Forest Landscape Dynamics: a Semi-Markov Modeling Approach

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A transition model (MOSAIC) is used to describe forest dynamics at the landscape scale. The model uses a semi-Markov framework by considering transition probabilities and Erlang distributed holding times in each transition. Parameters for the transition model are derived from a gap model (ZELIG). This procedure ensures conceptual consistency of the landscape model with the fine scale ecological detail represented by the forest gap model. Spatial heterogeneity in the transition model is driven by maps of terrain with characteristics contained in a Geographic Information System (GIS) database. The results of the transition model simulations, percent cover forest type maps, are ... continued below

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ix, 138 leaves : ill.

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Ablan, Magdiel August 1997.

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  • Ablan, Magdiel

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A transition model (MOSAIC) is used to describe forest dynamics at the landscape scale. The model uses a semi-Markov framework by considering transition probabilities and Erlang distributed holding times in each transition. Parameters for the transition model are derived from a gap model (ZELIG). This procedure ensures conceptual consistency of the landscape model with the fine scale ecological detail represented by the forest gap model. Spatial heterogeneity in the transition model is driven by maps of terrain with characteristics contained in a Geographic Information System (GIS) database. The results of the transition model simulations, percent cover forest type maps, are exported to grid-maps in the GIS. These cover type maps can be classified and used to describe forest dynamics using landscape statistics metrics. The linkage model-GIS enhances the transition model spatial analytical capabilities. A parameterization algorithm was developed that takes as input gap model tracer files which contain the percent occupation of each cover type through time. As output, the algorithm produces a file that contains the parameter values needed for MOSAIC for each one of the possible transitions. Parameters for the holding time distribution were found by calculating an empirical estimate of the cumulative probability function and using a non-linear least squares method to fit this estimate to an Erlang distribution. The algorithm provided good initial estimates of the transitions parameters that can be refined with few additional simulations. A method for deriving classification criteria to designate cover types is presented. The method uses cluster analysis to detect the number and type of forest classes and Classification and Regression Tree (CART) analysis to explain the forest classes in term of stand attributes. This method provided a precise and objective approach for forest cover type definition and classification. The H. J. Andrews forest in Oregon was used to demonstrate the methods and procedures developed in this study.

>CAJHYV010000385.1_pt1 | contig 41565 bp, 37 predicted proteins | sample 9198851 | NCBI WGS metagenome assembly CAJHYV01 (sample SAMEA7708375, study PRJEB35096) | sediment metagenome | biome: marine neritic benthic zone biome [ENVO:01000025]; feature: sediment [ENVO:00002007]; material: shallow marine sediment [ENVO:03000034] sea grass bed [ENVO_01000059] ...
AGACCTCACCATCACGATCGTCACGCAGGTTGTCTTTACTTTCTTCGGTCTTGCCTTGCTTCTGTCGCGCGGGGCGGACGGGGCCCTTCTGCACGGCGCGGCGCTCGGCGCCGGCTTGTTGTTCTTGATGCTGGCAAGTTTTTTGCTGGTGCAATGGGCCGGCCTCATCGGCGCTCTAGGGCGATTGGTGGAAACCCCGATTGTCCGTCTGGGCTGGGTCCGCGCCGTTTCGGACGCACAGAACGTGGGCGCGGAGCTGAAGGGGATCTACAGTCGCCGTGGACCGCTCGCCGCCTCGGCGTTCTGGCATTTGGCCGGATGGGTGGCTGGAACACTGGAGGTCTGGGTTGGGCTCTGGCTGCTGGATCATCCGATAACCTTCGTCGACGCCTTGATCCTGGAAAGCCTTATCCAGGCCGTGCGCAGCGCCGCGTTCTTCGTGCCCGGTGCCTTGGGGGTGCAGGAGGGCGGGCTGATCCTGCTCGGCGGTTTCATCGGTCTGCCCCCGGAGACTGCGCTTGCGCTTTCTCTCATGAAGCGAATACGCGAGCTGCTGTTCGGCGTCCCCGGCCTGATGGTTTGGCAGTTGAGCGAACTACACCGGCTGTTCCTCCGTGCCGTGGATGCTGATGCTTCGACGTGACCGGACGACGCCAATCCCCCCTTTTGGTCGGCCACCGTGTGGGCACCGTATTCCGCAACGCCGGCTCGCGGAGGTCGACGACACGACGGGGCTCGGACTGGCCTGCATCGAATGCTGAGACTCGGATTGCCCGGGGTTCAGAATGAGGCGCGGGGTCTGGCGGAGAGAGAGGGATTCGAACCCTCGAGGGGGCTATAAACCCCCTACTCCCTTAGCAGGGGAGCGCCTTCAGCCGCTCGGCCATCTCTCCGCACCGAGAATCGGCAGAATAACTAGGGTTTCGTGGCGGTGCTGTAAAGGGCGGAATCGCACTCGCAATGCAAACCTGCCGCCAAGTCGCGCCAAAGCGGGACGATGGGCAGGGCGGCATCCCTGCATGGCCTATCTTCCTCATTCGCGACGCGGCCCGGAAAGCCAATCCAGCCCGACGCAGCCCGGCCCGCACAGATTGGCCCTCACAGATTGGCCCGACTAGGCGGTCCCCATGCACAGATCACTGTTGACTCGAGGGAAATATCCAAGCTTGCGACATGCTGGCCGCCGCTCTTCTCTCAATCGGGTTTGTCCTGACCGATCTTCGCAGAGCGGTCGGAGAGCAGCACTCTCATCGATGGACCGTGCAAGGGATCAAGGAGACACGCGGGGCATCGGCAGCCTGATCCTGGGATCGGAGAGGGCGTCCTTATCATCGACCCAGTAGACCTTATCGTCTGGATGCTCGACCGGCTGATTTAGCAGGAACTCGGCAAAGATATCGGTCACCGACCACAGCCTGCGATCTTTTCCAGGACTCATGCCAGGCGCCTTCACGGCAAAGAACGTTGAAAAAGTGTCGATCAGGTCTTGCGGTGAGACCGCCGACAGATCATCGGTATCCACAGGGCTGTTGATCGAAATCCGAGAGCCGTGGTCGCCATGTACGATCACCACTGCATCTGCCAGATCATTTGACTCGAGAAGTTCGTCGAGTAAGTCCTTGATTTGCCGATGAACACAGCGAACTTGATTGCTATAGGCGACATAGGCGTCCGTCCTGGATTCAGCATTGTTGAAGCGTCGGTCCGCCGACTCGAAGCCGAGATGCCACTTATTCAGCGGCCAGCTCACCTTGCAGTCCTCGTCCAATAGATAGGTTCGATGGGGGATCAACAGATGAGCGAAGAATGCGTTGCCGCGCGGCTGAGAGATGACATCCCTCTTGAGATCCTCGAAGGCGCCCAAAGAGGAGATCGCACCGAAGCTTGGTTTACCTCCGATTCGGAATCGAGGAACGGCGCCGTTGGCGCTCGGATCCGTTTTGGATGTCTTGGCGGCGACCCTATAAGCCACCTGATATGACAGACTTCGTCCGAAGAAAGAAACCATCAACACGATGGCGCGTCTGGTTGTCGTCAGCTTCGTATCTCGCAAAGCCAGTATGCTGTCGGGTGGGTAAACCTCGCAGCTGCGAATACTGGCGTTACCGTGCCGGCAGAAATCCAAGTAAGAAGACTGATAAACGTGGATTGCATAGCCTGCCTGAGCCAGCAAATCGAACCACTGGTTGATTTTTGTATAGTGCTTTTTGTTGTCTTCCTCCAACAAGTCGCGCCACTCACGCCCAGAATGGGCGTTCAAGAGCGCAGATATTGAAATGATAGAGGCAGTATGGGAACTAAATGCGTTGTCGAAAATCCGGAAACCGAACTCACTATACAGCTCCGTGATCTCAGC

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ix, 138 leaves : ill.

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  • August 1997

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  • March 26, 2014, 9:30 a.m.

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  • Sept. 4, 2014, 8:10 a.m.

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Ablan, Magdiel. Forest Landscape Dynamics: a Semi-Markov Modeling Approach, dissertation, August 1997; Denton, Texas. (digital.library.unt.edu/ark:/67531/metadc278908/: accessed June 19, 2018), University of North Texas Libraries, Digital Library, digital.library.unt.edu; .